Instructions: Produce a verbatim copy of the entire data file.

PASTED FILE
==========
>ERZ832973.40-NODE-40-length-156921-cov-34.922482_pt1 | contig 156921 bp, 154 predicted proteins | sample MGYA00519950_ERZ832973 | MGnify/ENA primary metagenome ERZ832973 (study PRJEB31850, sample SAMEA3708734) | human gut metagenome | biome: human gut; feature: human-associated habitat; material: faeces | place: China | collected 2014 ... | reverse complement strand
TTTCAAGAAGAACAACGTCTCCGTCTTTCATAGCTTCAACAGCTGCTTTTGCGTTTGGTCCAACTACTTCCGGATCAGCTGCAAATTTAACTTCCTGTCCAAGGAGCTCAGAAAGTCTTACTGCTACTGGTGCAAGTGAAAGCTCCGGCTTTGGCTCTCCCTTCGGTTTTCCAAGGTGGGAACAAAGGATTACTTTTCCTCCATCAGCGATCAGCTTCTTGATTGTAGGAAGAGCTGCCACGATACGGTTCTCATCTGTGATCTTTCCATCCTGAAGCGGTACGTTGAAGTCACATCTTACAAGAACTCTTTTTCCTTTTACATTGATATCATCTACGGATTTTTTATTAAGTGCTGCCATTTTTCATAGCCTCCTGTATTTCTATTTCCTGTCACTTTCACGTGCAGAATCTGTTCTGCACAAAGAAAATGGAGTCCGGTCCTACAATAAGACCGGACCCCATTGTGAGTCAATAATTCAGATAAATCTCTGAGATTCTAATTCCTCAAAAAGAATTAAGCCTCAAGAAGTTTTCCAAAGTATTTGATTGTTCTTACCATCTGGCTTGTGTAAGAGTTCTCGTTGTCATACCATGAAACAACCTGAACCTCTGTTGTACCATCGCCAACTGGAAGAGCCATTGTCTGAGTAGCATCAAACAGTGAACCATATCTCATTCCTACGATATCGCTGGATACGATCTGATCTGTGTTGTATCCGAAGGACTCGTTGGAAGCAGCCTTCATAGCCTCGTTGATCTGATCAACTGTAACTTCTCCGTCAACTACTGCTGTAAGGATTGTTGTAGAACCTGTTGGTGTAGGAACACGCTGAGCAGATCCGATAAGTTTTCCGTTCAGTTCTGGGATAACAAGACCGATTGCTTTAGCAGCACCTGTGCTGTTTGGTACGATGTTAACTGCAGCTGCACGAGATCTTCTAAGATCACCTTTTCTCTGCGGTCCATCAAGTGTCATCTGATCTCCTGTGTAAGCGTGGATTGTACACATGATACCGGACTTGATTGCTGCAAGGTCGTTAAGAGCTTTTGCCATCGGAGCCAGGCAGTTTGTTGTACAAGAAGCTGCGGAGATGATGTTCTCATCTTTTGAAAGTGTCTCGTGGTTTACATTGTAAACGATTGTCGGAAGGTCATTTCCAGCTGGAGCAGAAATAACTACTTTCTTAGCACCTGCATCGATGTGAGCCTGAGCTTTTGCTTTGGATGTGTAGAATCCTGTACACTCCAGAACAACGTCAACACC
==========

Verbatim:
>ERZ832973.40-NODE-40-length-156921-cov-34.922482_pt1 | contig 156921 bp, 154 predicted proteins | sample MGYA00519950_ERZ832973 | MGnify/ENA primary metagenome ERZ832973 (study PRJEB31850, sample SAMEA3708734) | human gut metagenome | biome: human gut; feature: human-associated habitat; material: faeces | place: China | collected 2014 ... | reverse complement strand
TTTCAAGAAGAACAACGTCTCCGTCTTTCATAGCTTCAACAGCTGCTTTTGCGTTTGGTCCAACTACTTCCGGATCAGCTGCAAATTTAACTTCCTGTCCAAGGAGCTCAGAAAGTCTTACTGCTACTGGTGCAAGTGAAAGCTCCGGCTTTGGCTCTCCCTTCGGTTTTCCAAGGTGGGAACAAAGGATTACTTTTCCTCCATCAGCGATCAGCTTCTTGATTGTAGGAAGAGCTGCCACGATACGGTTCTCATCTGTGATCTTTCCATCCTGAAGCGGTACGTTGAAGTCACATCTTACAAGAACTCTTTTTCCTTTTACATTGATATCATCTACGGATTTTTTATTAAGTGCTGCCATTTTTCATAGCCTCCTGTATTTCTATTTCCTGTCACTTTCACGTGCAGAATCTGTTCTGCACAAAGAAAATGGAGTCCGGTCCTACAATAAGACCGGACCCCATTGTGAGTCAATAATTCAGATAAATCTCTGAGATTCTAATTCCTCAAAAAGAATTAAGCCTCAAGAAGTTTTCCAAAGTATTTGATTGTTCTTACCATCTGGCTTGTGTAAGAGTTCTCGTTGTCATACCATGAAACAACCTGAACCTCTGTTGTACCATCGCCAACTGGAAGAGCCATTGTCTGAGTAGCATCAAACAGTGAACCATATCTCATTCCTACGATATCGCTGGATACGATCTGATCTGTGTTGTATCCGAAGGACTCGTTGGAAGCAGCCTTCATAGCCTCGTTGATCTGATCAACTGTAACTTCTCCGTCAACTACTGCTGTAAGGATTGTTGTAGAACCTGTTGGTGTAGGAACACGCTGAGCAGATCCGATAAGTTTTCCGTTCAGTTCTGGGATAACAAGACCGATTGCTTTAGCAGCACCTGTGCTGTTTGGTACGATGTTAACTGCAGCTGCACGAGATCTTCTAAGATCACCTTTTCTCTGCGGTCCATCAAGTGTCATCTGATCTCCTGTGTAAGCGTGGATTGTACACATGATACCGGACTTGATTGCTGCAAGGTCGTTAAGAGCTTTTGCCATCGGAGCCAGGCAGTTTGTTGTACAAGAAGCTGCGGAGATGATGTTCTCATCTTTTGAAAGTGTCTCGTGGTTTACATTGTAAACGATTGTCGGAAGGTCATTTCCAGCTGGAGCAGAAATAACTACTTTCTTAGCACCTGCATCGATGTGAGCCTGAGCTTTTGCTTTGGATGTGTAGAATCCTGTACACTCCAGAACAACGTCAACACC